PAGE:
There is always a learning curve with new things- when I first started cooking professionally, I was thrown into a busy East Village restaurant and was forced to figure out how to stay afloat. I drank a lot of coffee then- mostly bad coffee from neighborhood bodegas, and some good coffee from bakeries, and then Zack showed me how to use the espresso machine.
I think it was an old Rancilio Classe, but only one of the sides worked, so during brunch service that little machine got a beating. But Zack showed me how to grind directly into the filter, sweep and level the ground coffee, tamp (my favorite part), turn the handle until it was in place, and press the button. Then the hum and growl of the machine, and espresso slowly emerging out of two little spouts: magic.
That was a long time ago, but now I’m diving back in, and it’s a little bit like riding a bike. Long forgotten muscle memory is kicking back in, and now there’s even more to learn about- bottomless portafilters! Dosing! Automatic shot timers!
I’ve been getting my footing back on a Rancilio Silvia that has been paired with the Baratza Sette 270wi, a burr grinder with integrated Acaia scale that is probably smarter than me.
The process of dialing in the grind took me a bit of time, as I experimented with a finer and finer grind and the amount of coffee in the basket. The Rancilio Silvia is just three buttons, not counting the power switch, and demands just enough attention for pulling a shot. I watched as my 19.5 grams of coffee would turn into 39 grams of espresso in about 10 seconds, (this meant nothing to me at first) and then started adjusting and scaling from there. Setting up the Silvia was fairly quick, and so was pulling- the boiler was able to handle me making about 2 or 3 shots in succession, but then the little indicator light came on and I would have to wait while the boiler caught up.
There is a single boiler on Miss Silvia, which I have found means that when you would like to steam milk for your espresso drink, there are a few decisions to make. The ideal temperature for making espresso is around 195/205F (90/96C), but to steam milk you have to get your boiler up to 212F (100C), so your steam wand can actually steam instead of shooting out hot water. Which to do first? I tend to pull the shot second, as the milk stays hot enough for the 25ish seconds it takes to pull an espresso shot.
The Silvia has been a great introduction- but now that I want to actually master the steam wand and learn how to make that fabled microfoam, the Pro-X and its two boilers would serve me better.
This solves the dilemma of steaming milk and pulling a shot- you just have to remember to hit the steam wand switch and allow it to heat up before you start making your drink.
The ability to manage the temperature of both boilers as well as having a gauge for the pressure while pulling a shot gives an additional amount of control and feedback that long-time users and relative newcomers would both welcome.
The Pro-X is also just a bit taller, which means there’s room under the portafilter to fit a scale and an average coffee mug (though I do love tiny cups).
Additionally, the Pro-X has a variable soft infusion system, which is a fancy way of saying you can hydrate the coffee grounds before brewing, another very fun thing to have in your espresso-brewing arsenal. Infusing the coffee without any water pressure allows for a slightly softer, rounder flavor to come out of the beans, giving another aspect of control over your shot.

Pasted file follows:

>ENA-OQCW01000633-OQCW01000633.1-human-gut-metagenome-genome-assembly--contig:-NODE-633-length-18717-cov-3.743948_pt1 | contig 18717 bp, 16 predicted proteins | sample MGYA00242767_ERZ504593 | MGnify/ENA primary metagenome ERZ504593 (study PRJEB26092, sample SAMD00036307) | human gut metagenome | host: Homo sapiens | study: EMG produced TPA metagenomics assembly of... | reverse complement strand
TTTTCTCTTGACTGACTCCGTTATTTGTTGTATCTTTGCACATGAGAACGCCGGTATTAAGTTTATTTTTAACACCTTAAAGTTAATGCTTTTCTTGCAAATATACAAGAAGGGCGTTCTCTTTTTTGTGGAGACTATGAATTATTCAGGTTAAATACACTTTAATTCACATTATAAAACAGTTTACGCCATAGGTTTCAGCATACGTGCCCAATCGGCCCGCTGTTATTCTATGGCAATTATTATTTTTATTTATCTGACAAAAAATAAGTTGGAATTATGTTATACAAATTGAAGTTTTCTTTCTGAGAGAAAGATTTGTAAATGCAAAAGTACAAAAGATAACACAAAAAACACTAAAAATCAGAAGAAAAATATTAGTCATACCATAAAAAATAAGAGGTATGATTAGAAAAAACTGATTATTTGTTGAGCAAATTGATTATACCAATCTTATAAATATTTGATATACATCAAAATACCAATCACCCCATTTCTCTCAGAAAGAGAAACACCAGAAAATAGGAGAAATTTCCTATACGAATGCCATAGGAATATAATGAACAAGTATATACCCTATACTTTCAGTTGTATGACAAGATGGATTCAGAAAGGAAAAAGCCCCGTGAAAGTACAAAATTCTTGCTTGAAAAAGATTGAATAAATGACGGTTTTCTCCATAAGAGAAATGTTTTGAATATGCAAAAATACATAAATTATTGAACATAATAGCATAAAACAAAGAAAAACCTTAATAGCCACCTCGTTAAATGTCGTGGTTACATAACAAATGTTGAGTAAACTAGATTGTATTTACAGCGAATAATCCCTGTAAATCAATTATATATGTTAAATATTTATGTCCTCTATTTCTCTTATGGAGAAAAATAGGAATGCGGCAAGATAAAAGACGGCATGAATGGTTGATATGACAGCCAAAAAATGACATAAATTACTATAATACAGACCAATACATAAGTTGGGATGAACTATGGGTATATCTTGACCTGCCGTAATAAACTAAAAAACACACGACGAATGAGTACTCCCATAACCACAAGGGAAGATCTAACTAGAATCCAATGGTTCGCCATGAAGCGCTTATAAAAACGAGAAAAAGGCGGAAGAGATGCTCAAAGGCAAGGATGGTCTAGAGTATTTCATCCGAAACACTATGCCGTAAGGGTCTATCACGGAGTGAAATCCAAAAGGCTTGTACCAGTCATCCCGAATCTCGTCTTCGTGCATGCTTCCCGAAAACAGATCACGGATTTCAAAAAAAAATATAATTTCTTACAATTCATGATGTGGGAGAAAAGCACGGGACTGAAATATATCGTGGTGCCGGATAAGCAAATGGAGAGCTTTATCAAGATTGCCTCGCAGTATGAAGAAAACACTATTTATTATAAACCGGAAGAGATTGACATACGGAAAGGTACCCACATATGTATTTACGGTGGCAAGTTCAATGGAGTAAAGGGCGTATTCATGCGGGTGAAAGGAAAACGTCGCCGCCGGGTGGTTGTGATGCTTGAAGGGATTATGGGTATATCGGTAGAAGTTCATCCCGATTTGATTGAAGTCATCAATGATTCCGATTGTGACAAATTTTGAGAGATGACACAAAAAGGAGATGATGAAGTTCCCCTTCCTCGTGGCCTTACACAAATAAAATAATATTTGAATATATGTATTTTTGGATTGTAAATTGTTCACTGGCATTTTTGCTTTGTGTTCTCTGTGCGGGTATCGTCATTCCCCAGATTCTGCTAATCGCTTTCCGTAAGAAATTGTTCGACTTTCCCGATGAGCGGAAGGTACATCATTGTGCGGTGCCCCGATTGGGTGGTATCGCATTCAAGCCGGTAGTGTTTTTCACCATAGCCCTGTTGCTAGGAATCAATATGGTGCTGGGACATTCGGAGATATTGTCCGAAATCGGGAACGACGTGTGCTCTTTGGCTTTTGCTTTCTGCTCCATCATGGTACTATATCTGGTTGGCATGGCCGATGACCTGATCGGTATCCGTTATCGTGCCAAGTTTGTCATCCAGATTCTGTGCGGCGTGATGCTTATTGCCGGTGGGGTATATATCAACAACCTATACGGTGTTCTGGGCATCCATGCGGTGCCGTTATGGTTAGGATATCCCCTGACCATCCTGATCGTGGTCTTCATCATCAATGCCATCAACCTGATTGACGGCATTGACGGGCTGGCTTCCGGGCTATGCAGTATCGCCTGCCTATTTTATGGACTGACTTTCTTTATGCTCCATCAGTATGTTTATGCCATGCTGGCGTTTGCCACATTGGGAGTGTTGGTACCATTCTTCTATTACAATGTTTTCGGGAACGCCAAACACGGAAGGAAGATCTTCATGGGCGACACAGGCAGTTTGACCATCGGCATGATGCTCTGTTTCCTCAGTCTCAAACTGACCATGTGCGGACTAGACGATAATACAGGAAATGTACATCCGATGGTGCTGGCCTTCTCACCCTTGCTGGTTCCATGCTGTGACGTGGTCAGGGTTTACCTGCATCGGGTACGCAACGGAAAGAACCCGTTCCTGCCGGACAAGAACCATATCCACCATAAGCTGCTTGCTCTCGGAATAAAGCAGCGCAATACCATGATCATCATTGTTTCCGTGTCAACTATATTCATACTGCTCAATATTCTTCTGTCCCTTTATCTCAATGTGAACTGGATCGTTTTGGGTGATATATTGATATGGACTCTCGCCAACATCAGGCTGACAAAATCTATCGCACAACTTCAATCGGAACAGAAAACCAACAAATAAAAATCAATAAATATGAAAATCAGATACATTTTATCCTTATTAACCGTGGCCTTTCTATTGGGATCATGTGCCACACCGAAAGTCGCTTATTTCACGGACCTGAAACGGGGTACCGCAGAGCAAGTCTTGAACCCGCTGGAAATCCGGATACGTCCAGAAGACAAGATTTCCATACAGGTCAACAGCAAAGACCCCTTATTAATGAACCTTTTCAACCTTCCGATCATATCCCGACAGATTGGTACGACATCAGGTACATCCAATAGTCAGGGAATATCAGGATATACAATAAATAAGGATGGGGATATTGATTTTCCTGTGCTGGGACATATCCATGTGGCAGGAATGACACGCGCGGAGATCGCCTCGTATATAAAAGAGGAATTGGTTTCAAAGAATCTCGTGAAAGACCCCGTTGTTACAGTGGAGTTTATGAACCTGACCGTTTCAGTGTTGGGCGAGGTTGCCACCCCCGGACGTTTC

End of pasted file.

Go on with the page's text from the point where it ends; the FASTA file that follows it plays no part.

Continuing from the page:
Pantechnicon has been able to create a custom Pro-X, the Heartwood Edition, which has a few touches that are both lovely and an upgrade in functionality. The Heartwood maintains the minimalist Rancilio style, with three switches and a steam knob, and is housed in a rich dark walnut, with a matching steam knob accented in brass.
But what I appreciate even more in the Heartwood Edition is the all-in-one drip tray, which is easily removed with ONE HAND. It seems like a small thing, but it turns out to be a very welcome customization (I have spilled a somewhat embarrassing amount of water on the floor recently).
The Pro-X also has an automatic programmable wake up time- which means waking up to a machine that’s ready to go, rather than going into the kitchen, turning it on, and stumbling around until the water is ready. Once you are ready to pull a shot, the digital display actually tells you how hot the water is (or tells you that it needs water because you forgot to refill the reservoir last night). I also like that there is a pressure gauge for the group head, allowing you to see exactly where you are in the brewing process. Having that extra little bit of information helps both newcomers and well-practiced users in getting that perfect shot.
As someone with a lot of time spent in professional kitchens, using the Pro-X Heartwood Edition is like using a great knife- well balanced and functional; where the beauty can be seen and felt in the workmanship. It’s great for those with a lot of experience and also for someone eager to jump into the fray, as the added features make the ritual of brewing espresso at home gratifying and pleasurable. And cleaning the drip tray never felt so good.
About the author:
Jay Guerrero is a chef with 15 years of professional culinary experience. He got his start at Prune restaurant in New York, starting as a prep cook and then eventually as a sous chef under Gabrielle Hamilton for several years. After some time cooking in the Caribbean, Jay returned to his hometown of Seattle to work with Renee Erickson as the Chef de Cuisine at The Boat Street Cafe and Bar Melusine. Most recently he has been teaching and cooking at The Pantry, a community building space and culinary school in Seattle. Jay is always excited to learn about new aspects of food and drink, whether behind a stove or an espresso machine.